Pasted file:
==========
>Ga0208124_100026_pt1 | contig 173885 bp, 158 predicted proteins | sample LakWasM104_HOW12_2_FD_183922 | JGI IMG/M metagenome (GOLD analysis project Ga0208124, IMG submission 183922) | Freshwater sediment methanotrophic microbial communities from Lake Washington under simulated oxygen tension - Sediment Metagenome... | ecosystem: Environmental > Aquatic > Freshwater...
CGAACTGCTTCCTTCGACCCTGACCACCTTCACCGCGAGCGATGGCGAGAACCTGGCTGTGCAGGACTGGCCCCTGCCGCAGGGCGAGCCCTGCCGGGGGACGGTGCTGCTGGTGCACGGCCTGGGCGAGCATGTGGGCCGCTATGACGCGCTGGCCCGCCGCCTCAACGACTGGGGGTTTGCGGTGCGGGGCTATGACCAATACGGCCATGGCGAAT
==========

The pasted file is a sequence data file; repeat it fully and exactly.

>Ga0208124_100026_pt1 | contig 173885 bp, 158 predicted proteins | sample LakWasM104_HOW12_2_FD_183922 | JGI IMG/M metagenome (GOLD analysis project Ga0208124, IMG submission 183922) | Freshwater sediment methanotrophic microbial communities from Lake Washington under simulated oxygen tension - Sediment Metagenome... | ecosystem: Environmental > Aquatic > Freshwater...
CGAACTGCTTCCTTCGACCCTGACCACCTTCACCGCGAGCGATGGCGAGAACCTGGCTGTGCAGGACTGGCCCCTGCCGCAGGGCGAGCCCTGCCGGGGGACGGTGCTGCTGGTGCACGGCCTGGGCGAGCATGTGGGCCGCTATGACGCGCTGGCCCGCCGCCTCAACGACTGGGGGTTTGCGGTGCGGGGCTATGACCAATACGGCCATGGCGAAT